It is an alarming paradox that as our health care system evolves and achieves higher quality, patient-centered care, there is a growing epidemic of physician and care team burnout. To many, this disconnect represents a “systems problem,” most notably at the frontlines of health care delivery: the community-based delivery of care. Scott Hammond, MD, a family physician leader and president of Westminster Medical Clinic, shares this insight: “Burnout is not [fundamentally] a ‘workload problem.’ It is a work distribution problem exacerbated by workflow inefficiencies, non-value-added work, and loss of autonomy and purpose.”
“Houston, we’ve got a system problem”
A paraphrase of the profoundly understated quote from astronaut Jack Swigert of Apollo 13
This article will explore a systems approach to understanding and addressing burnout, one that is designed to promote vitality in practice, helping physicians (and their care teams) improve the care they give and the lives they live. These practical tips, based on our experience working with practices across Colorado and nationally, are further illustrated by insights from a webinar panel discussion on burnout conducted in March 20191 that included three Colorado physician leaders: Debra Parsons, MD, an internist and president of the Colorado Medical Society; Corey Lyon, MD, a family physician, associate professor at the University of Colorado School of Medicine and associate program director for the family medicine residency; and Hammond.
1. Organizational commitment
Creating and formalizing organizational commitment to promoting physician (and team) wellbeing is the first step. This can begin modestly with a small group – or one or two physicians in a small practice – studying and sharing the national data on burnout (prevalence, etiology, impacts on engagement, productivity, suicide, etc.). To ensure a commitment to addressing burnout, however, requires sponsorship and championship by senior leadership and formalizing this commitment in the form of a policy or charter establishing, for instance, a “practice vitality committee.”
2. Make the diagnosis
Select and use a screening tool, such as the Mini-Z Burnout Survey2 and the Maslach Burnout Inventory HSS (MP), to quickly and easily assess the prevalence and severity of physician burnout at the practice or institution. This critical step can also be done across all staff and repeated periodically to monitor progress and to maintain focus and commitment to improvement.
Hammond and Lyon stress the importance of proactive engagement of staff and providers and recommend surveying attitudes, the experience of work, and burnout on a regular basis. Lyon uses the Mini Z survey to assess staff burnout, includes both providers and medical assistants, and notes that a meaningful interval for these surveys is approximately every six months.
3. Define the local “pathophysiology”
What are the major drivers of stress and burnout specific to your practice? Simple tools, such as staff surveys or focus groups, can be used to understand what is most stressful or frustrating in the experience of work and care delivery. From this, prioritize a short list focusing on the big impact – and the impactable – pain points. Examples may include non-clinical workload, staffing ratios, EHR workflow inefficiencies, panel mix, clinical workflow issues, or lack of voice.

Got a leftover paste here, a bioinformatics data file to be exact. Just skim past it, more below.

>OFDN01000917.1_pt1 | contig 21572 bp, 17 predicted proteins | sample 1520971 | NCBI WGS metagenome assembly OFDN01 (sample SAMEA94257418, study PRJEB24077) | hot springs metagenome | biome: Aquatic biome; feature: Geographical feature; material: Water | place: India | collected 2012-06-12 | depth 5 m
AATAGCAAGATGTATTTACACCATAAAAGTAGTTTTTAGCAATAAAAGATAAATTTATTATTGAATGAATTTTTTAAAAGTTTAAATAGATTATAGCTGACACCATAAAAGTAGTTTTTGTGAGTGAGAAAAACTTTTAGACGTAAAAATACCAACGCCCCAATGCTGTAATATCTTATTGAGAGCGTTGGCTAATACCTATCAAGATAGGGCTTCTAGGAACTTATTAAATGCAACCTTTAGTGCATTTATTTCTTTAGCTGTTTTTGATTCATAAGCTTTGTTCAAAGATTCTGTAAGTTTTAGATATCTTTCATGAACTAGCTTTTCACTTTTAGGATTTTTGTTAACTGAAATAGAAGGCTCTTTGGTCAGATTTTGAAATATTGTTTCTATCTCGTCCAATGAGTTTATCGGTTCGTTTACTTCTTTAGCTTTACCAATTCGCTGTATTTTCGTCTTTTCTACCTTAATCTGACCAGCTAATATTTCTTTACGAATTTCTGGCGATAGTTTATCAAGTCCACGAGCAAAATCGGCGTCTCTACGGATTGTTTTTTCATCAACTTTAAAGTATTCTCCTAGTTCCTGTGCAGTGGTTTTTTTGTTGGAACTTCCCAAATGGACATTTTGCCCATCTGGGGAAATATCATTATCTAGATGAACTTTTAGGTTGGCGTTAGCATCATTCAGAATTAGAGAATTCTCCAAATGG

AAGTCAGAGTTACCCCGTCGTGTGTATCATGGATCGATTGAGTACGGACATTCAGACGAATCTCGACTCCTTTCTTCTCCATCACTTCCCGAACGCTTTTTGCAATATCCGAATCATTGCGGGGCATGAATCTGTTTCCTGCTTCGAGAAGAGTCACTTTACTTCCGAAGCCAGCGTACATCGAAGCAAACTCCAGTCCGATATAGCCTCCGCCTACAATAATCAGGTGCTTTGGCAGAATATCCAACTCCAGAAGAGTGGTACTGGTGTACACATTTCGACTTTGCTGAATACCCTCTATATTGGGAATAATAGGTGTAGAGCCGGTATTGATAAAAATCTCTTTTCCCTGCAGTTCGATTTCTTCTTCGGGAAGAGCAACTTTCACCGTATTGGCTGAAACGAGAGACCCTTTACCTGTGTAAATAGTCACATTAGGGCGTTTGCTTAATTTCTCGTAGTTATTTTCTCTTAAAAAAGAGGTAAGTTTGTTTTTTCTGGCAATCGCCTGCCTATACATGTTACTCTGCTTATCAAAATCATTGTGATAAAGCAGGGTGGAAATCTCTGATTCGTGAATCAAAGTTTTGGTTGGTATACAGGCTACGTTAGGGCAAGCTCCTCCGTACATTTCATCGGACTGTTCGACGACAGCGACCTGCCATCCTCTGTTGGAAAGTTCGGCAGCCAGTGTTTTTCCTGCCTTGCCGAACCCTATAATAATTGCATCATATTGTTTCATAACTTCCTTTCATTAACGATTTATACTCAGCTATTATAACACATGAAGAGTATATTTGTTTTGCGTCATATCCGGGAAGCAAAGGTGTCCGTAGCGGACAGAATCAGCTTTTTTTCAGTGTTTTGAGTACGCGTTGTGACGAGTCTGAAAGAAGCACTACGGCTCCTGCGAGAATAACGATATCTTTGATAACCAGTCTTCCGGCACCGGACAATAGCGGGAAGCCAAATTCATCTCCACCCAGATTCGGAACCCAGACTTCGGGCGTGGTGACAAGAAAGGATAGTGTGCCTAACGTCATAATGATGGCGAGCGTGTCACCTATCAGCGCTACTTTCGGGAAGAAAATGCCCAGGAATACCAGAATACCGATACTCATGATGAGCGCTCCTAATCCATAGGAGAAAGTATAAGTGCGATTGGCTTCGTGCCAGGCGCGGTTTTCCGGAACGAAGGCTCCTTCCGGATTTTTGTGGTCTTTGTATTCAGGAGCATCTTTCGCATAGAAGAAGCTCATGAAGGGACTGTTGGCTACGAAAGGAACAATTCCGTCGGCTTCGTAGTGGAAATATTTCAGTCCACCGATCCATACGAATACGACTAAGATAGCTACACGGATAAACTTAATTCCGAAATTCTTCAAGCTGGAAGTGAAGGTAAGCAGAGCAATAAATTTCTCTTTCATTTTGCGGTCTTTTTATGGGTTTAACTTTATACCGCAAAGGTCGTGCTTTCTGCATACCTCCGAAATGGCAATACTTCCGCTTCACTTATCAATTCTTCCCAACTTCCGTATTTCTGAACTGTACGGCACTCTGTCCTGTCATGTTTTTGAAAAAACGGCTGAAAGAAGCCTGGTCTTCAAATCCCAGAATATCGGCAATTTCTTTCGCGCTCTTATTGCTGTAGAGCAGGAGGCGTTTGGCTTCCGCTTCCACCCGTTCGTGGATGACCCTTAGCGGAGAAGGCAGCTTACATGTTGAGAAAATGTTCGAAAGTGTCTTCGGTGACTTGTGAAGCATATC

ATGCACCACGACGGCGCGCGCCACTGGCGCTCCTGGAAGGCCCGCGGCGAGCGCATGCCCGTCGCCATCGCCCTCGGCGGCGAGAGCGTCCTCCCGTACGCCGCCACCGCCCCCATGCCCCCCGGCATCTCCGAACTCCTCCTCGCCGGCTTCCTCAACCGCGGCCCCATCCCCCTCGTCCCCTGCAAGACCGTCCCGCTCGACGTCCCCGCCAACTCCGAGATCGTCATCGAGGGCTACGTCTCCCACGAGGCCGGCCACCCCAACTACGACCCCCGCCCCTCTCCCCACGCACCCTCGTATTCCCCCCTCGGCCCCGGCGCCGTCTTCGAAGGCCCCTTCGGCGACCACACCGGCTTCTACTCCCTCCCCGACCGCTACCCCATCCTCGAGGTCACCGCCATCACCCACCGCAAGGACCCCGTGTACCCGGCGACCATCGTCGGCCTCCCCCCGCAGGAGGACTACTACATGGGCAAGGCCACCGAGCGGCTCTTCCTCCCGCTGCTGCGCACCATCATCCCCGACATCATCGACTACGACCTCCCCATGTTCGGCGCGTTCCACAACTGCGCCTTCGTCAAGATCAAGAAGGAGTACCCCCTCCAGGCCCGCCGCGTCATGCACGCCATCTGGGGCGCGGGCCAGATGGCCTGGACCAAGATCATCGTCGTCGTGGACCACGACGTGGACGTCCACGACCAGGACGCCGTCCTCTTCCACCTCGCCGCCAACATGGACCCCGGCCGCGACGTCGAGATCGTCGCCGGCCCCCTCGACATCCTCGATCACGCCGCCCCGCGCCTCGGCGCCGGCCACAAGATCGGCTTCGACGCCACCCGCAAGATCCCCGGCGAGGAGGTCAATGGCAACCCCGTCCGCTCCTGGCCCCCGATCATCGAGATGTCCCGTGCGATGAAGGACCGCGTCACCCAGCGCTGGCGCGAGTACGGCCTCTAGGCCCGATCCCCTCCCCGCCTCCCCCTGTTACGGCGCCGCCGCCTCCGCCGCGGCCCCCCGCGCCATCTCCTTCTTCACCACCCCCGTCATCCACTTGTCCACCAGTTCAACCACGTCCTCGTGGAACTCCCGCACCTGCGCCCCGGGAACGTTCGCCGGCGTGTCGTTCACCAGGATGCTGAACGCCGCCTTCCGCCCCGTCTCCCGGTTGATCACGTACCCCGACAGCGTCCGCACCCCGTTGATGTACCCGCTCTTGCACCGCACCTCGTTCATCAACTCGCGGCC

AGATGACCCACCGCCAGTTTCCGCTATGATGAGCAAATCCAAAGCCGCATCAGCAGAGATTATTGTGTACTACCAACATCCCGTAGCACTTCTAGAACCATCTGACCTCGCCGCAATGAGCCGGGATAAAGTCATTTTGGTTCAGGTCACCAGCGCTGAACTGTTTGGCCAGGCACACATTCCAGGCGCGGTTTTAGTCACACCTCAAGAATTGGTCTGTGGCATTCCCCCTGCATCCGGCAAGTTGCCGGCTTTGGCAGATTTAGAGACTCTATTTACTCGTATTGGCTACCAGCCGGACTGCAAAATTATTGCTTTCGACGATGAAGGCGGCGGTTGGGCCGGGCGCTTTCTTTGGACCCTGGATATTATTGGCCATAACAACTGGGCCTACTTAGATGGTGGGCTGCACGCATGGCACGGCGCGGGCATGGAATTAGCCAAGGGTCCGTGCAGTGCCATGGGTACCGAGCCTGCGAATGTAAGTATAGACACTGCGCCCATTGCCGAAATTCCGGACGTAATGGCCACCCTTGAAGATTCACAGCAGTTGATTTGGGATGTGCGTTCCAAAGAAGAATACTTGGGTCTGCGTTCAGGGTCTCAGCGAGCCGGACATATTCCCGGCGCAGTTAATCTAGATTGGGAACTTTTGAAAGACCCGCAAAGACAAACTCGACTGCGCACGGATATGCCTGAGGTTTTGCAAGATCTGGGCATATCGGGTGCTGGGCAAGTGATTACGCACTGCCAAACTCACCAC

4. Create an ongoing burnout treatment and prevention plan
With a clear idea of the degree of burnout and its drivers, develop your practice plan to address and test evidence-based “system changes” that promote provider and team engagement, top-of-license care, and workflow efficiencies. Here, it is useful to begin by studying Lencioni’s “5 dysfunctions of a team” to better understand the strengths and weaknesses of your team(s) and the profound roles high-functioning teams play in the healthy workplace.3 Common best-practice system changes include:
5. Leverage human-centered design of the modern clinical office space
The traditional physical design of the office practice is based on a physician-centered workflow. Modern “human-centered design” can dramatically improve “top-of-license” care efficiency through principles of team member co-location and line-of-sight space workflows.9
6. Become a learning organization
Improving and sustaining vitality is an ongoing and collaborative learning process to promote meaning and purpose in the work of clinical care. This means baking the performance improvement and change management sciences into the practice’s routine:
7. Happy business is a happy practice
There is ample – though anecdotal – evidence that advanced primary care practices (e.g. PCMH) that translate their performance in patient-centered, team-based care into value-based remuneration are more fun, more engaging and better places to work. These practices tend to pursue every opportunity for non-fee-for-service payment. What are their secrets? These practices invest in, improve and transform their systems of team-based care, often with the support of a practice transformation coach, and demonstrate progressive improvement in market-relevant outcomes – quality, experience of care and cost efficiencies. They understand and make the connection between business vitality and physician (and team!) vitality.
HealthTeamWorks® helps medical practices, physician organizations and integrated delivery networks improve their performance in delivering value-based services. Our subject matter experts and solutions help providers improve clinical quality outcomes, patient experience, and provider vitality, while reducing the escalation in per capita cost of medical care.
Written by HealthTeamWorks' Chief Medical Officer, Dr. David Ehrenberger